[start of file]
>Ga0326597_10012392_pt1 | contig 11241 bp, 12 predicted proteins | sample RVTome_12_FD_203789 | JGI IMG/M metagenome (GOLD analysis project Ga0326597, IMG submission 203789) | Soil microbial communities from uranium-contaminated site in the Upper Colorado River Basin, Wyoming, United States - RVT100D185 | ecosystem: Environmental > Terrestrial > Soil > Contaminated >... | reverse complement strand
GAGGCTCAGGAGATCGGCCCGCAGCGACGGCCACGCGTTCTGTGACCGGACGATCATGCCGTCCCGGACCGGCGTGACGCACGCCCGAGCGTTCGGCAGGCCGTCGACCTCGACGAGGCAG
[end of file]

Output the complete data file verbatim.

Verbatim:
>Ga0326597_10012392_pt1 | contig 11241 bp, 12 predicted proteins | sample RVTome_12_FD_203789 | JGI IMG/M metagenome (GOLD analysis project Ga0326597, IMG submission 203789) | Soil microbial communities from uranium-contaminated site in the Upper Colorado River Basin, Wyoming, United States - RVT100D185 | ecosystem: Environmental > Terrestrial > Soil > Contaminated >... | reverse complement strand
GAGGCTCAGGAGATCGGCCCGCAGCGACGGCCACGCGTTCTGTGACCGGACGATCATGCCGTCCCGGACCGGCGTGACGCACGCCCGAGCGTTCGGCAGGCCGTCGACCTCGACGAGGCAG